Childhood Viruses Pose Lifelong Burden

With No Vaccine, Re-infection Places Many Adults at Risk

June 21, 2001

Respiratory syncytial virus (RSV), and parainfluenza virus - the chief causes of hospitalization for respiratory illness in young children - may be even more menacing than previously believed.

What experts hadn't focused on until now is the consequences of both viruses re-infecting people constantly throughout life, afflicting otherwise healthy teens and adults. In addition, for people whose immune systems are weak, or for the elderly, the re-emergence of these infections can be deadly, reports Caroline B. Hall, M.D., professor of Pediatric Medicine and Infectious Diseases at Strong Memorial Hospital, in a review article published in today's edition of The New England Journal of Medicine.

"These viruses have always been thought of as children's viruses, but we now recognize they may also cause a significant health care burden in older age groups," Hall said. "Unfortunately, the viruses are infrequently recognized by physicians. For instance, someone with heart disease may come to the doctor with an exacerbation of cardiac symptoms, which may actually be the result of an infection with one of these viruses."

Re-infection can spread rapidly from healthy adults to persons at higher risk. For example, Hall reports that among patients in hospitals and long-term care facilities, RSV results in the worsening of chronic lung disease in 5 to 50 percent of cases, and may contribute to death 20 percent of the time.

The scope of infection in young people is staggering: Nearly all children are infected with RSV by the age of 2 years, and re-infection is common thereafter. In families with young children, over 40 percent of adults will acquire the viral infections, Hall said.

The first step to better manage the viruses as they march through all age groups is adequate diagnosis. Hall's goal is to raise awareness: "We can't even judge the health-care burden caused by these viruses without some estimate of the infection rate in older children and adults. And this requires recognizing it as a possible diagnosis. It can be devastating to elderly people in nursing homes, and can also be a big problem for hospital employees who lose a lot of time at work after they are exposed."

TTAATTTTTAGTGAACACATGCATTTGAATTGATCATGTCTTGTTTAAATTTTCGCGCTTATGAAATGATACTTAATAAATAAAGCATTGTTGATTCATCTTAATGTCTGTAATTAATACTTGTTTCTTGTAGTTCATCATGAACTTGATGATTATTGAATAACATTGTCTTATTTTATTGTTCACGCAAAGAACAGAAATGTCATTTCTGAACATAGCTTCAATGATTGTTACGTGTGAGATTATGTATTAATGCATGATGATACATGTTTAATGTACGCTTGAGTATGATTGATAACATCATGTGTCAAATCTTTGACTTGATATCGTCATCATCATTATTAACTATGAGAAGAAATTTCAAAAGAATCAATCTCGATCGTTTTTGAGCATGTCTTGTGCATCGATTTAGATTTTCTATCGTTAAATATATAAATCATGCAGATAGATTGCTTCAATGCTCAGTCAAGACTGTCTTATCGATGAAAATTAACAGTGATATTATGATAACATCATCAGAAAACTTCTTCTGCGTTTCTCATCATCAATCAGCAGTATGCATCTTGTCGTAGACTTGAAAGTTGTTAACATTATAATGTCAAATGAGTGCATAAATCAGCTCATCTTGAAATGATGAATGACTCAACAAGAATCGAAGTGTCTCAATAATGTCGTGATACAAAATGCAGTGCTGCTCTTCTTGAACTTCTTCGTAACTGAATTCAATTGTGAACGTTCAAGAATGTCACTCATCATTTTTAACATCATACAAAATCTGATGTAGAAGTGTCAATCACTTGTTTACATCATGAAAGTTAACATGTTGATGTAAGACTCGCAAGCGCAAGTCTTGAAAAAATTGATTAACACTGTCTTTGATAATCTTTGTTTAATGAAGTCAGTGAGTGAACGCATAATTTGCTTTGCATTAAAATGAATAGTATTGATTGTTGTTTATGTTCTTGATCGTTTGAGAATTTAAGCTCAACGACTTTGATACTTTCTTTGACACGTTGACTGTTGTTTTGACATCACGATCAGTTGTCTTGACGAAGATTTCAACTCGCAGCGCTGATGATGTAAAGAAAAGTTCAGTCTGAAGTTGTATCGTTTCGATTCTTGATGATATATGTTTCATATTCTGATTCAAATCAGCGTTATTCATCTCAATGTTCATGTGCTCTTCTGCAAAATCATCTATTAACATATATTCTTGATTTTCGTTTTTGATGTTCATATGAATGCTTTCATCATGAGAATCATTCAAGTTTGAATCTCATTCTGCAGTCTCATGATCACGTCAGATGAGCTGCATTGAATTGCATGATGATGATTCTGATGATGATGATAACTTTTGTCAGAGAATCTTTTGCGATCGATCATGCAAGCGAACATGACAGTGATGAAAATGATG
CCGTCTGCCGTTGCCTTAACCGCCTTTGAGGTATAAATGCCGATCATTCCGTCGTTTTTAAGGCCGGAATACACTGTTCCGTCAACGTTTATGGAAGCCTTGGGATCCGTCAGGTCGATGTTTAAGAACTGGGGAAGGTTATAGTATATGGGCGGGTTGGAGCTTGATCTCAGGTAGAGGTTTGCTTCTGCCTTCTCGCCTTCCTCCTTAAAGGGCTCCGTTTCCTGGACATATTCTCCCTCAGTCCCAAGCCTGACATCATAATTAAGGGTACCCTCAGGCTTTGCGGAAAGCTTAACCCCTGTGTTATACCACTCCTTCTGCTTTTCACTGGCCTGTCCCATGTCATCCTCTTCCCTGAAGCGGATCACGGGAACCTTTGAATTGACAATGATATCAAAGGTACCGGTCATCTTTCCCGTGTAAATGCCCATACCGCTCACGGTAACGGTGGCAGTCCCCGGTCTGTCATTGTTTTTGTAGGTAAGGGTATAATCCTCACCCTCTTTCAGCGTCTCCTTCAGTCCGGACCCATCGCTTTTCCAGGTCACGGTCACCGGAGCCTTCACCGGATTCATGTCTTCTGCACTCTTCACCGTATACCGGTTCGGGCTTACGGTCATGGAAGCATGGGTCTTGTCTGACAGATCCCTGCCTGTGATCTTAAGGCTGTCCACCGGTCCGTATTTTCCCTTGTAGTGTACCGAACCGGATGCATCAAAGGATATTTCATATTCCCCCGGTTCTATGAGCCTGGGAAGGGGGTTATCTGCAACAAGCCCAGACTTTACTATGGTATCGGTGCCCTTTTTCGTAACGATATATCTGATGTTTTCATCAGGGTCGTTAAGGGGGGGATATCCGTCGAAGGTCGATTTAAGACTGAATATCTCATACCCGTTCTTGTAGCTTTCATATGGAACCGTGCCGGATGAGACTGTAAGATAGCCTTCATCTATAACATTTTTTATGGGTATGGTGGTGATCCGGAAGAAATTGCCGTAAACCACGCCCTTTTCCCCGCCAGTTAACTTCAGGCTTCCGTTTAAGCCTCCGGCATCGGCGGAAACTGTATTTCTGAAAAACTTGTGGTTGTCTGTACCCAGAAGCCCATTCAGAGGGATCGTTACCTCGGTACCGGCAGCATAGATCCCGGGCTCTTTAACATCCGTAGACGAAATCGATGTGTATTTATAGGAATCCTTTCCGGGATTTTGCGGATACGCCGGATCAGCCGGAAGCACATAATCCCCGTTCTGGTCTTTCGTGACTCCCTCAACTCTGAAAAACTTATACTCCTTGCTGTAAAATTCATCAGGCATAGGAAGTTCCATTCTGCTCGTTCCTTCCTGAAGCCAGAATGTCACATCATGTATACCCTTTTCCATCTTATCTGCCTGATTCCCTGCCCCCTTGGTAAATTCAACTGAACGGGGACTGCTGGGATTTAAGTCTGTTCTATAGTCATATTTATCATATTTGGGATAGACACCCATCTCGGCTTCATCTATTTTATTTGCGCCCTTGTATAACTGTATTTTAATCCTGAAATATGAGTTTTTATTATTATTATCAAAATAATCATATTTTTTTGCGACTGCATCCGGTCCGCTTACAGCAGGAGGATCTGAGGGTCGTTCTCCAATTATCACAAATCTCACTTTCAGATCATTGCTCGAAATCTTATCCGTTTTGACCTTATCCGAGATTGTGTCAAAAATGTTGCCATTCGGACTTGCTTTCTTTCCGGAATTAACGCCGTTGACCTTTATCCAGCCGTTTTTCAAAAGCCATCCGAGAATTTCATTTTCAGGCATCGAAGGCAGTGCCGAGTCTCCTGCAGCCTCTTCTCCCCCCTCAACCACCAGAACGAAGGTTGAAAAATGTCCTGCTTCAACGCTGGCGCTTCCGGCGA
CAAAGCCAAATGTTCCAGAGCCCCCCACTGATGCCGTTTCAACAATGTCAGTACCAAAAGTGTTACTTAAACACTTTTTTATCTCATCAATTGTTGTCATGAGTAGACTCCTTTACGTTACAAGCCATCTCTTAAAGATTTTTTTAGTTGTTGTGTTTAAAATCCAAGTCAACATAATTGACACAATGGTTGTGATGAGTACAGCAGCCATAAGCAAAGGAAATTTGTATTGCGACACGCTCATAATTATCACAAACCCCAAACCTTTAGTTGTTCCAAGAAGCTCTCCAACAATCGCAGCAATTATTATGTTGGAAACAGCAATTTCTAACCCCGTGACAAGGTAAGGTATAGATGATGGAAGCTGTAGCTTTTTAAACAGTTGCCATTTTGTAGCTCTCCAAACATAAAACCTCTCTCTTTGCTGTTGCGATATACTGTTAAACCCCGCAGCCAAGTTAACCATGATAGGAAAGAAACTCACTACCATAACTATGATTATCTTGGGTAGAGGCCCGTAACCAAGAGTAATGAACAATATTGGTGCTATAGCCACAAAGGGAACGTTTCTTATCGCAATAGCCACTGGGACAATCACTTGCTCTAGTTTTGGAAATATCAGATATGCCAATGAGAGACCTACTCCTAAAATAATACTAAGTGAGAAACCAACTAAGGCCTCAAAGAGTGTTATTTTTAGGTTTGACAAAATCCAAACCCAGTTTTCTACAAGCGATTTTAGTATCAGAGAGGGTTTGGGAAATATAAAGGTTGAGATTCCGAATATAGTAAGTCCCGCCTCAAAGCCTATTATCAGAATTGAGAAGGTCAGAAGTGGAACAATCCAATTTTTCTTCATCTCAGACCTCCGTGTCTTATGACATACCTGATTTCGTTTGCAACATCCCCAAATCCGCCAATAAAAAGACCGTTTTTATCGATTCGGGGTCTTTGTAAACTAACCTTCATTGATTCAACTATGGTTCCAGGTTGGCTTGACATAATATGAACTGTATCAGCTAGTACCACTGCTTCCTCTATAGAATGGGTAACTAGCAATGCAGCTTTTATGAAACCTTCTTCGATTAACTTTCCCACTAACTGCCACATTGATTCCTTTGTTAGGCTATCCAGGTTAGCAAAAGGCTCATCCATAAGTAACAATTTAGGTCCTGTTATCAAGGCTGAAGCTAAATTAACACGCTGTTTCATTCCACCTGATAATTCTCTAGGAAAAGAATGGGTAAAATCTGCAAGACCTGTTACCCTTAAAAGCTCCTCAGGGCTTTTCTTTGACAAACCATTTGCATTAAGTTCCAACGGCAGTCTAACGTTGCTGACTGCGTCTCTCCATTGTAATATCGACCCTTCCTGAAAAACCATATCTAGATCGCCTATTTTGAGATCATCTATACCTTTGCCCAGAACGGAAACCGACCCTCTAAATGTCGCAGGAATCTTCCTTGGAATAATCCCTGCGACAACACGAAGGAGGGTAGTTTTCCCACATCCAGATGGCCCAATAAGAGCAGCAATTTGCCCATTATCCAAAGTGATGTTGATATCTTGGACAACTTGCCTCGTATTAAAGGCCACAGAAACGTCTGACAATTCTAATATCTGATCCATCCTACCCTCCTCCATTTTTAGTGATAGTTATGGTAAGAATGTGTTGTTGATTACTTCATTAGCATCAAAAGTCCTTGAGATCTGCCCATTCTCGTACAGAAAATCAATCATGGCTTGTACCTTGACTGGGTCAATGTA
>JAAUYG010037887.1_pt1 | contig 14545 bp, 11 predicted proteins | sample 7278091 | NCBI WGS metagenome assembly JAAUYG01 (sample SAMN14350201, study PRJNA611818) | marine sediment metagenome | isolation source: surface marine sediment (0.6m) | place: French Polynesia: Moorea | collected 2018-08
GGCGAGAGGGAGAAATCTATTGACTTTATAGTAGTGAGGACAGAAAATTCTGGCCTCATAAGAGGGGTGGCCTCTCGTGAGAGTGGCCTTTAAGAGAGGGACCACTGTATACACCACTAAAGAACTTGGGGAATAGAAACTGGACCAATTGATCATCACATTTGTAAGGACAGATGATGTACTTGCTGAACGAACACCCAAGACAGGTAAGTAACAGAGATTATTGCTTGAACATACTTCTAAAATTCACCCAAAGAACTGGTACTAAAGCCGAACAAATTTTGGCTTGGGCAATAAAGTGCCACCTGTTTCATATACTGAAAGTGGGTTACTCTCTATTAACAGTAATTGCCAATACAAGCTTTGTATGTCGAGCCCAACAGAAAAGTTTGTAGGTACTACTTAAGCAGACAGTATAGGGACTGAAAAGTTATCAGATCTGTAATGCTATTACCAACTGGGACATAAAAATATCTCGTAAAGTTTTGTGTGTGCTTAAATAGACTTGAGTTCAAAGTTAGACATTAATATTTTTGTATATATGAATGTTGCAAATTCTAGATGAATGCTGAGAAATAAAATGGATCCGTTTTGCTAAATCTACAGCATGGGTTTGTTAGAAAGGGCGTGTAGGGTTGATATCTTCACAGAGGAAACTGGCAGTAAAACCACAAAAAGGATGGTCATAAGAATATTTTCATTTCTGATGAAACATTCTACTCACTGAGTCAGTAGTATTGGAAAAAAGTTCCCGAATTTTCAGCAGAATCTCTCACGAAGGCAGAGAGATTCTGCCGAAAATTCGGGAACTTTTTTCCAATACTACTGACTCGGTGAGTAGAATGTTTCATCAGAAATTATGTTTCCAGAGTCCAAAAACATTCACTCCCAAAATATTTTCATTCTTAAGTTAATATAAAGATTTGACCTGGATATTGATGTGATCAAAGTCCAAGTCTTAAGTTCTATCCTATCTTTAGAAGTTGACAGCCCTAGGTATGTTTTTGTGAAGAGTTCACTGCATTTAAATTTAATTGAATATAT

Symptoms from RSV or parainfluenza infections can be difficult to sort out in adults because they are similar to the common cold, although they are more severe and last longer. Wheezing and bronchitis are often complications of RSV. The viruses are highly contagious, entering the nose or eyes by hands and by direct contact with large droplets from coughs or sneezes. With an incubation period of two to eight days, outbreaks occur annually from November to May.

Despite four decades of research, there is still no effective means to control RSV or parainfluenza. For babies, a vaccine must be able to offer more protection than the body's natural defenses, and be administered in the first weeks of life. A different type of vaccine could be developed to control re-infection in adults. Those complexities have been the main obstacles to developing a vaccine so far. However, coming up with an RSV vaccine is a national priority, Hall noted.

The only current therapy for RSV infection is an antiviral aerosol approved for use in hospitalized infants. Prevention by giving RSV antibodies that boost the immune system to high-risk, premature infants has also recently been approved. Clinical trials are underway to evaluate whether both treatments work to prevent viral disease in people with severely compromised immune systems.

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